Unseld signs contract to continue as Bullets coach Deal, with raise, extends through 1993-94 season

September 27, 1991|By Alan Goldstein

Wes Unseld, who has posted a 131-170 record in nearly three seasons as coach of the Washington Bullets, has said he would like to continue his role "until I get it right."

Unseld, 45, was granted that opportunity last weekend when he signed a three-year contract to continue the rebuilding job he began in January 1987, when he replaced Kevin Loughery, his close friend and former Bullets teammate.

There was never a question that Unseld would remain in control this season, with training camp opening Tuesday. But last Friday, Unseld, who also is a team vice president, told owner Abe Pollin he was willing to continue coaching through the 1993-94 season.

"The reason there was no formal press notification is that Wes prefers it that way -- no fanfare," said Bullets president Susan O'Malley.

"In the past, even when Wes was playing, he and Abe always shook hands on a contract. Their word was their bond. But the league requires a formal contract on file, and so I had to get Wes to sign the agreement."

Without revealing figures, O'Malley said Unseld received a raise. His previous contract called for a reported $350,000 per year.

The Bullets have missed the playoffs the past two seasons, but rival coaches and general managers repeatedly praise Unseld for maximizing his players' talents.

"Judging him by his won-lost record as a coach doesn't begin to tell the story with Wes," said Bullets general manager John Nash. "He has the same unique ability he had as a player to command respect.

"Coaching involves strategy, but it also involves handling men, and no one does a better job of motivating his players than Wes. He doesn't have to raise his voice, and yet I've heard him make some fiery halftime speeches. But he also knows when to say nothing."

Unseld, who has said he never had aspired to be a coach after his Hall of Fame playing career ended in 1980, imparts a simple philosophy.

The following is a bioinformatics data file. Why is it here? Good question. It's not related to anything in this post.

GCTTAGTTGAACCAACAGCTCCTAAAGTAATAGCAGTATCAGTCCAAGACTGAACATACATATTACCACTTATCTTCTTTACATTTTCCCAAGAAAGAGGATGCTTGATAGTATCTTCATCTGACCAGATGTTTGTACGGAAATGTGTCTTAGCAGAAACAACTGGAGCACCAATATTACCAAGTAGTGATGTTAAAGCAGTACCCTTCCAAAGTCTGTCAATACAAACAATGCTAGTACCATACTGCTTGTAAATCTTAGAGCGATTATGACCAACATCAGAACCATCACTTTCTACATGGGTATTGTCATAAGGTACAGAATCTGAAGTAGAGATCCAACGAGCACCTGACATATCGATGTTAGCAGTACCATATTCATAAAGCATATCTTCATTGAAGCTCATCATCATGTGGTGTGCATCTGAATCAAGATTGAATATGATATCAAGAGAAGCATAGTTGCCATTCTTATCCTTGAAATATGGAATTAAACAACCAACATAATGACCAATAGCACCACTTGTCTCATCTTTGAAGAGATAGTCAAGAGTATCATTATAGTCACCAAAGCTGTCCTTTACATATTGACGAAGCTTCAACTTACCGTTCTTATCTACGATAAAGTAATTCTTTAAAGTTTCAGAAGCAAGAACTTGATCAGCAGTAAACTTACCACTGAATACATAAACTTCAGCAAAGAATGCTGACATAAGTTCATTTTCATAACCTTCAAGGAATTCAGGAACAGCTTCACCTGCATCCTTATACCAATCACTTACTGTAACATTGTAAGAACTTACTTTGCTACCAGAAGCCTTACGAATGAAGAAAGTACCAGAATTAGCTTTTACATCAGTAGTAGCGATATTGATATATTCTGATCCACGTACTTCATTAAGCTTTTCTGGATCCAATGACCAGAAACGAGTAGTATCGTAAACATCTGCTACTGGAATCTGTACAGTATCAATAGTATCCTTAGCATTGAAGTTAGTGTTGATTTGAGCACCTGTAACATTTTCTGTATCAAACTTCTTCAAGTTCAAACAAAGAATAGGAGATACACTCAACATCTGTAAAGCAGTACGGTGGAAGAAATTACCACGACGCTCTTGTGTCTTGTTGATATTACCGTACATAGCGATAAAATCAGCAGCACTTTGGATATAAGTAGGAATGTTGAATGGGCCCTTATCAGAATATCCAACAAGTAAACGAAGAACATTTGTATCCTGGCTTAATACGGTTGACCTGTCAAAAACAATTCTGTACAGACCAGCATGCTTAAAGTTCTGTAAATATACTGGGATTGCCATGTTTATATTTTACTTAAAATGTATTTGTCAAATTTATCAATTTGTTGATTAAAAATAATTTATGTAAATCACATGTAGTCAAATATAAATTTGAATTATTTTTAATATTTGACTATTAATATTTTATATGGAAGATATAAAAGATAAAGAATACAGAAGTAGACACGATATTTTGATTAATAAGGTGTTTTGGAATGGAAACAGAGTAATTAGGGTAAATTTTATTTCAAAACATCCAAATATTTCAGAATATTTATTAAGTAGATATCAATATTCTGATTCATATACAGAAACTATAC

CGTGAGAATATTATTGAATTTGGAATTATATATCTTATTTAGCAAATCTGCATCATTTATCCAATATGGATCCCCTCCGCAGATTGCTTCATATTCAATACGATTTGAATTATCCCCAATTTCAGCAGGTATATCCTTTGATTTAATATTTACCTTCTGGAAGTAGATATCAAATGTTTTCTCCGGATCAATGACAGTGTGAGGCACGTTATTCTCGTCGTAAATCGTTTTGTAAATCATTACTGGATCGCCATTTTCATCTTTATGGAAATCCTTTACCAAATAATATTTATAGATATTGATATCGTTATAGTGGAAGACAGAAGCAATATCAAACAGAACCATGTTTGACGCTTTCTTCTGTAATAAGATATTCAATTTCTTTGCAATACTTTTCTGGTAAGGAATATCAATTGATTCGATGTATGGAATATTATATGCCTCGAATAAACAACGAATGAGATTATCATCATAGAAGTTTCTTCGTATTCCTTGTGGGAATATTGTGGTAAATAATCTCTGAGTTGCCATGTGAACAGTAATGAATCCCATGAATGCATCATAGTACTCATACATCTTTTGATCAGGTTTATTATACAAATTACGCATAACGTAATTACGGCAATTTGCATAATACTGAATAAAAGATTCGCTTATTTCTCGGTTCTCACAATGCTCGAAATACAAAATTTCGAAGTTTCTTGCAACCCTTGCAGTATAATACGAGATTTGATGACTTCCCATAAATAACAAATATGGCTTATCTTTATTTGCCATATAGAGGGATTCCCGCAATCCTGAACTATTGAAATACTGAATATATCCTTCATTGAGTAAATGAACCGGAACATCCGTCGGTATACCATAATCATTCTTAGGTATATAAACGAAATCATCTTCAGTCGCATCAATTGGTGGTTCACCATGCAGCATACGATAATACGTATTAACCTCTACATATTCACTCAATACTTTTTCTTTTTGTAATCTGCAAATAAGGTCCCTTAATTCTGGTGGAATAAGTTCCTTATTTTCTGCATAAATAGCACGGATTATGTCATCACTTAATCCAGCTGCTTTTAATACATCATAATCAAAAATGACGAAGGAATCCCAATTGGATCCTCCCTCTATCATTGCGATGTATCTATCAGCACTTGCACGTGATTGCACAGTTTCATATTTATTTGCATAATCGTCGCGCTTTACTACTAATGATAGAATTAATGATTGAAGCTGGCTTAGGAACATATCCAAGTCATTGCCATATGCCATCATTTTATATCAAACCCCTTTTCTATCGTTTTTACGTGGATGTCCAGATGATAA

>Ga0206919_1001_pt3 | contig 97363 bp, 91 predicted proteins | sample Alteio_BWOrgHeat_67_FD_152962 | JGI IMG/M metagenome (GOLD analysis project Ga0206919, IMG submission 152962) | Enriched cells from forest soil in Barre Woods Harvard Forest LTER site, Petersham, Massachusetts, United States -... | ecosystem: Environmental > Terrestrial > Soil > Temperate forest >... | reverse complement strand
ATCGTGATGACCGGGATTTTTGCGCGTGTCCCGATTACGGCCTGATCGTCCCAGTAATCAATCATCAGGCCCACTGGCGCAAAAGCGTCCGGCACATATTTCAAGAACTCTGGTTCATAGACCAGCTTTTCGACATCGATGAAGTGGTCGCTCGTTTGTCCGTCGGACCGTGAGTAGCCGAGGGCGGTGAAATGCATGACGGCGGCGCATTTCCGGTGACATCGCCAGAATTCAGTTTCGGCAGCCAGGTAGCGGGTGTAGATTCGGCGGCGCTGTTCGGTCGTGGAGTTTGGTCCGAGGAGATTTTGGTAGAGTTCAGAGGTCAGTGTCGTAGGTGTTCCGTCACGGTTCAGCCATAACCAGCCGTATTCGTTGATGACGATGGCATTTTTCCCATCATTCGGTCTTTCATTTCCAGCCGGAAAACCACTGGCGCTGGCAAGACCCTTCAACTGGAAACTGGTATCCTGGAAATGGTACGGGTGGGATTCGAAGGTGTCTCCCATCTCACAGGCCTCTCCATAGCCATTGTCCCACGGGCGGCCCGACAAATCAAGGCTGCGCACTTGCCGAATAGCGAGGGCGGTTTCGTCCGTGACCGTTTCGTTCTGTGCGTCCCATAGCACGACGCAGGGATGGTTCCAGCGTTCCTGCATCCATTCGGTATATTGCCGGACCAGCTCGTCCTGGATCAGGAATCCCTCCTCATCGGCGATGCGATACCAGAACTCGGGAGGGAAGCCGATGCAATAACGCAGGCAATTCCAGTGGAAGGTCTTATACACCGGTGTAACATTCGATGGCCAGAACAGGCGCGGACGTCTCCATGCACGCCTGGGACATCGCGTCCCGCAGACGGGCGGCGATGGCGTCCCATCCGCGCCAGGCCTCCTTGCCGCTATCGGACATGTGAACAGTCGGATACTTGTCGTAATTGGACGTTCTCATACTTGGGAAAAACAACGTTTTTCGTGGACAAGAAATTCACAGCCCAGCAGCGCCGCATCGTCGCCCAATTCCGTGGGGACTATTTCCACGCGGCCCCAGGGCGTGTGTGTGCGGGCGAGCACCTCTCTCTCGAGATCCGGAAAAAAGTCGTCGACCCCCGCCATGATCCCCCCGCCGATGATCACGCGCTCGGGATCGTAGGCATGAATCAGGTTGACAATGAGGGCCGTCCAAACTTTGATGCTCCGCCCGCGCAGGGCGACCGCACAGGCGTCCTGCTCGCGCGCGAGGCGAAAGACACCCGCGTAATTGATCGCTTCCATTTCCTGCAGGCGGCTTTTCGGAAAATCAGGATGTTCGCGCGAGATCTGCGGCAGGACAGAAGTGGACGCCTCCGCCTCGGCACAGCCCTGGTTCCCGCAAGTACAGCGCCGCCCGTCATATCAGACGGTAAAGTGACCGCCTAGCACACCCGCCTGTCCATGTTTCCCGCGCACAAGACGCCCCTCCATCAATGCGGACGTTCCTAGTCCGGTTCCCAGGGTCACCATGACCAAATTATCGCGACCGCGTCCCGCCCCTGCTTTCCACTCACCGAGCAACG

"I always tell my guys to give me two good hours of work every night of the season and you shouldn't have any problems," he said. "If they don't -- superstar or not -- they're going to be sitting next to me.

"I'll scream, holler and bitch, yes, even threaten, if I think that's what it takes to get maximum effort."

Many rival coaches believe Unseld has an unusual sense of job security because of his close relationship with Pollin.

"I always hear that, but it's a lot of bull," Unseld said. "Loughery and Bob Ferry [former Bullets player, assistant coach and general manager] were also favorites of Abe, but he ultimately fired both of them. Abe is into winning as much as any other sports owner. He's not interested in qualifying for the NBA lottery."

Said Pollin: "There are a lot of former great players who didn't become great coaches, but Wes is the exception. I think he'll be on the job until we win another championship."

NOTES: G LaBradford Smith, the Bullets' first-round draft choice from Louisville, will have his sprained ankle re-examined by team orthopedist Steve Haas today. Smith is in a cast after injuring his ankle in a Houston workout 2 weeks ago. He is expected to miss all of training camp and the preseason schedule. His injury has delayed the signing of a 4-year contract reportedly worth $3.36 million.

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